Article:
David Albright, President for the Institute for Science and International Security, replied “Absolutely,” and Michael Pregent, Senior Fellow at the Hudson Institute, proceeded to raise his hand in favor of future military force against Iran. Dr. Michael Rubin, resident scholar at the American Enterprise Institute who pushed for the 2003 invasion of Iraq and military action against Iran in the past, said: “There’s episodes of overwhelming pressure that has caused Iran to back down…I’ll let history be the precedent on this, Mr. Ranking Member.”

When Congressman Welch pressed the panelists on post-JCPOA policy recommendations, the sole JCPOA supporter on the panel – Jim Walsh, Senior Research Associate in the Massachusetts Institute of Technology Security Studies Program – declared, “We don’t have a strategy and that this puts on a path to war, either by design – regime change – or we back into it as we respond to them a bit – beginning to reinstall their nuclear program.”

The ‘support for the Iranian people’ that Secretary of State Pompeo claims is the Trump Administration’s position was critiqued by Walsh, who stated: “On this issue of the Iranians whom everyone professes such great concern for…the Iranian people are not happy with us – Muslim ban, number one.”

Any military confrontation with Iran will not only embolden hardliners within the country, but will inevitably result in Iranian civilians actively resisting any foreign military aggression, Walsh continued. “A [private] poll came out last month that…asked the Iranian people… ‘How should we respond to the U.S pulling out?’” Walsh noted. “67 percent of Iranians said that Iran should retaliate. Why? Because they’re rallying around their flag.”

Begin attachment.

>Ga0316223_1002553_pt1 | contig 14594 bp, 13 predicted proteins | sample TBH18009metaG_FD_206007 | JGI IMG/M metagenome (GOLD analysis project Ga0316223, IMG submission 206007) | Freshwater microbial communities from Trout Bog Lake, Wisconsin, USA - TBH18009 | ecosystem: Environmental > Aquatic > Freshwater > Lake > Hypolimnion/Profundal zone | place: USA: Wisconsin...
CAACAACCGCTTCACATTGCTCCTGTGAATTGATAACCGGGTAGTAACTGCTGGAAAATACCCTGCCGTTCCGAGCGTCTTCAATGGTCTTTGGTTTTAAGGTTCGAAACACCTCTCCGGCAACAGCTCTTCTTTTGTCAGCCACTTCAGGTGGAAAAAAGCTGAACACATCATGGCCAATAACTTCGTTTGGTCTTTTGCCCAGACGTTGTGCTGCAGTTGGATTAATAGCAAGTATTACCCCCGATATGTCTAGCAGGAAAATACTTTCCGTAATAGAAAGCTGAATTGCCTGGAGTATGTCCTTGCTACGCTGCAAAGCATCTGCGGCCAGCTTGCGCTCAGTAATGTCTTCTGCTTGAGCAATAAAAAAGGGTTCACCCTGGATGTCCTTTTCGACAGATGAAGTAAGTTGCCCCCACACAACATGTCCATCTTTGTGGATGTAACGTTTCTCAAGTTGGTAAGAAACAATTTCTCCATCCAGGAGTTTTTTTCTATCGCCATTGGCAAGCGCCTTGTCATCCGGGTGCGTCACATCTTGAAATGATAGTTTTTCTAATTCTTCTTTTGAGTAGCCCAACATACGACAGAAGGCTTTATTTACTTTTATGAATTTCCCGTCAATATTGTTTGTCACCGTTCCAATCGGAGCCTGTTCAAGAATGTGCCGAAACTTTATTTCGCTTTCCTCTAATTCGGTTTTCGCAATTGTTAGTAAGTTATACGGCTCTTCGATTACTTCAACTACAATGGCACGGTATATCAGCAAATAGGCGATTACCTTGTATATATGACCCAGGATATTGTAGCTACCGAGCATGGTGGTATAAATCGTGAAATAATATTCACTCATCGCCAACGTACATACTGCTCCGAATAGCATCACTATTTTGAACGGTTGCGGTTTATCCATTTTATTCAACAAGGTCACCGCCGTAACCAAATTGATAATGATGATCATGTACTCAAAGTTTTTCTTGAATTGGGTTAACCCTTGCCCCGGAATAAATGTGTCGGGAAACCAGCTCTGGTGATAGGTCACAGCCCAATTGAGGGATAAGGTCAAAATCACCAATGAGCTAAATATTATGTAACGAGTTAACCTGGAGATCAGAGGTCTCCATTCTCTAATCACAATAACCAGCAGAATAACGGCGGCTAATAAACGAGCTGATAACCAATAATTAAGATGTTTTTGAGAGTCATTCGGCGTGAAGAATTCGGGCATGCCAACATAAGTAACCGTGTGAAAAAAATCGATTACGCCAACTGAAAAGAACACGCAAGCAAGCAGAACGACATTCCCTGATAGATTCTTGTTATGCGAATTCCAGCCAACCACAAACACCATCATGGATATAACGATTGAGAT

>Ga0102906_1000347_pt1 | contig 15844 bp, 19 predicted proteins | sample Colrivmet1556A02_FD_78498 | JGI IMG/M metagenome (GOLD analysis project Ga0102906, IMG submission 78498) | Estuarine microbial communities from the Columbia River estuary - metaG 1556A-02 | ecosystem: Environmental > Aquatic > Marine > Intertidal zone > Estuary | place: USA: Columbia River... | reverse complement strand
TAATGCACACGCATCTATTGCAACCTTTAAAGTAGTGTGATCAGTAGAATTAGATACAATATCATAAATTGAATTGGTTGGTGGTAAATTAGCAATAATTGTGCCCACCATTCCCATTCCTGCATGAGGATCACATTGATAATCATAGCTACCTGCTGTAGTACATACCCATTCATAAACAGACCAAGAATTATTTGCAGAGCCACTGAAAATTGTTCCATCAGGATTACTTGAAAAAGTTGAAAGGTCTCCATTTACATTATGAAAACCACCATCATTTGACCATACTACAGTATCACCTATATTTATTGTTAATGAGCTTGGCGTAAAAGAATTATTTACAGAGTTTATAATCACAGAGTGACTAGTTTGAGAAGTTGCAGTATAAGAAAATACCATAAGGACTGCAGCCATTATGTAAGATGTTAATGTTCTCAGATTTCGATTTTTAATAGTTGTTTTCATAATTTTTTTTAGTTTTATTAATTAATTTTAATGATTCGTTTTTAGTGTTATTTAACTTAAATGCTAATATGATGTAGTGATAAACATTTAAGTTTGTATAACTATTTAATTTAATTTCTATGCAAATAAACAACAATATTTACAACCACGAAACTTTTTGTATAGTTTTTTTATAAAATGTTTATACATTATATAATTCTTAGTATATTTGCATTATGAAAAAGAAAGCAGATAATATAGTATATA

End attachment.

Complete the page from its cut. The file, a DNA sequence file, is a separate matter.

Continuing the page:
Walsh reiterated the fact that if Iran is attacked militarily by the United States, such an attack would damage U.S credibility in the eyes of Iranians. Any direct military strike by the Trump Administration is counterproductive to U.S. interests and only further alienates the Iranian people from any favorable view of America’s agenda in the region. As Dr. Walsh explained, “They may not like the corruption. They may not like the economy. But if you threaten to attack their country, we’re going to help the hardliners. We’re not going to strike a blow for democracy.”

NIAC Condemns Trump’s Divisive Address




Trita Parsi, President of the National Iranian American Council, released the following statement in response to tonight’s State of the Union address:

“President Trump’s first year in office was spent dividing our union and undermining American credibility abroad. Far from taking actions to restrain a President woefully unfit for the job and dedicated to discriminatory and un-American policies like the Muslim ban, Congress has aided and abetted Trump. The American people, including the Iranian-American community, will remember those legislators who have defended Trump’s disgraceful policies and then stood and applauded him tonight. They will also remember those who criticized Trump’s actions on the sidelines but refused to challenge him when it really counted.

“Trump’s words of praise for the Iranian people were once again utterly hollow. Only a President without any conscience could praise the very people he is banning. Trump should drop the ban, but if he is too attached to his bigotry to do so, he should at least stop pretending to be a friend of the Iranian people.